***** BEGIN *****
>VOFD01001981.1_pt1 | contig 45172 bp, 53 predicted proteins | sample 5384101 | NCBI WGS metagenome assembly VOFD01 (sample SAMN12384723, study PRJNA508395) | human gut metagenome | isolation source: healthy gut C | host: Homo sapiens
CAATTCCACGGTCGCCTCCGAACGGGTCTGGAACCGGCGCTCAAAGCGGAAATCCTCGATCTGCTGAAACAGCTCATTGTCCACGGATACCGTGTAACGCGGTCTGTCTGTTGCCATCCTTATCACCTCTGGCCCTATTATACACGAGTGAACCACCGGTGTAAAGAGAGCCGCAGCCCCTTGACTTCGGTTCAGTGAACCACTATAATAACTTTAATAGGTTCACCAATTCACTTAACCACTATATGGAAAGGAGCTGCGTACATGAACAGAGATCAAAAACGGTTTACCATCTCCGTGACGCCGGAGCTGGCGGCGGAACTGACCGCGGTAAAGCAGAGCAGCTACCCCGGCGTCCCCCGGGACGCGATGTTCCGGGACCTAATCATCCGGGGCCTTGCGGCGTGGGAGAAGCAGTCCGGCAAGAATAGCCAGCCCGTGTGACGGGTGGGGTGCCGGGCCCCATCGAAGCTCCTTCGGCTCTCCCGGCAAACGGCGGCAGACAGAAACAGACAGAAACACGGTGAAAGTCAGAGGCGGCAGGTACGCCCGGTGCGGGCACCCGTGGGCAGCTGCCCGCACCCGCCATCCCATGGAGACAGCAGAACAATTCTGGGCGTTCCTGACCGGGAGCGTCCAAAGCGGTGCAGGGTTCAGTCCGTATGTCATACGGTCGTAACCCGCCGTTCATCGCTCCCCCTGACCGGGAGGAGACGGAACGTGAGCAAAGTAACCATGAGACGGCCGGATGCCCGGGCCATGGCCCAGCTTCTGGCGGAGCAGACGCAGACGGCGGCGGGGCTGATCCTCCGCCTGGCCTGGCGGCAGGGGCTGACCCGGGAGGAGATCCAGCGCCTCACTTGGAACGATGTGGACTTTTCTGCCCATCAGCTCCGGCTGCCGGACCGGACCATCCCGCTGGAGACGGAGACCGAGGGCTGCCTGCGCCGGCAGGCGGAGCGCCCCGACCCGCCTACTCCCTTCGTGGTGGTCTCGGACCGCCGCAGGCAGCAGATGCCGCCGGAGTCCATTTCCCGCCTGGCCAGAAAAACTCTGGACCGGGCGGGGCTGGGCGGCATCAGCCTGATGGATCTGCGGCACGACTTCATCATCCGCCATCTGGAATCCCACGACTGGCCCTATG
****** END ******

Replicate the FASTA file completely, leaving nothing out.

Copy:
>VOFD01001981.1_pt1 | contig 45172 bp, 53 predicted proteins | sample 5384101 | NCBI WGS metagenome assembly VOFD01 (sample SAMN12384723, study PRJNA508395) | human gut metagenome | isolation source: healthy gut C | host: Homo sapiens
CAATTCCACGGTCGCCTCCGAACGGGTCTGGAACCGGCGCTCAAAGCGGAAATCCTCGATCTGCTGAAACAGCTCATTGTCCACGGATACCGTGTAACGCGGTCTGTCTGTTGCCATCCTTATCACCTCTGGCCCTATTATACACGAGTGAACCACCGGTGTAAAGAGAGCCGCAGCCCCTTGACTTCGGTTCAGTGAACCACTATAATAACTTTAATAGGTTCACCAATTCACTTAACCACTATATGGAAAGGAGCTGCGTACATGAACAGAGATCAAAAACGGTTTACCATCTCCGTGACGCCGGAGCTGGCGGCGGAACTGACCGCGGTAAAGCAGAGCAGCTACCCCGGCGTCCCCCGGGACGCGATGTTCCGGGACCTAATCATCCGGGGCCTTGCGGCGTGGGAGAAGCAGTCCGGCAAGAATAGCCAGCCCGTGTGACGGGTGGGGTGCCGGGCCCCATCGAAGCTCCTTCGGCTCTCCCGGCAAACGGCGGCAGACAGAAACAGACAGAAACACGGTGAAAGTCAGAGGCGGCAGGTACGCCCGGTGCGGGCACCCGTGGGCAGCTGCCCGCACCCGCCATCCCATGGAGACAGCAGAACAATTCTGGGCGTTCCTGACCGGGAGCGTCCAAAGCGGTGCAGGGTTCAGTCCGTATGTCATACGGTCGTAACCCGCCGTTCATCGCTCCCCCTGACCGGGAGGAGACGGAACGTGAGCAAAGTAACCATGAGACGGCCGGATGCCCGGGCCATGGCCCAGCTTCTGGCGGAGCAGACGCAGACGGCGGCGGGGCTGATCCTCCGCCTGGCCTGGCGGCAGGGGCTGACCCGGGAGGAGATCCAGCGCCTCACTTGGAACGATGTGGACTTTTCTGCCCATCAGCTCCGGCTGCCGGACCGGACCATCCCGCTGGAGACGGAGACCGAGGGCTGCCTGCGCCGGCAGGCGGAGCGCCCCGACCCGCCTACTCCCTTCGTGGTGGTCTCGGACCGCCGCAGGCAGCAGATGCCGCCGGAGTCCATTTCCCGCCTGGCCAGAAAAACTCTGGACCGGGCGGGGCTGGGCGGCATCAGCCTGATGGATCTGCGGCACGACTTCATCATCCGCCATCTGGAATCCCACGACTGGCCCTATG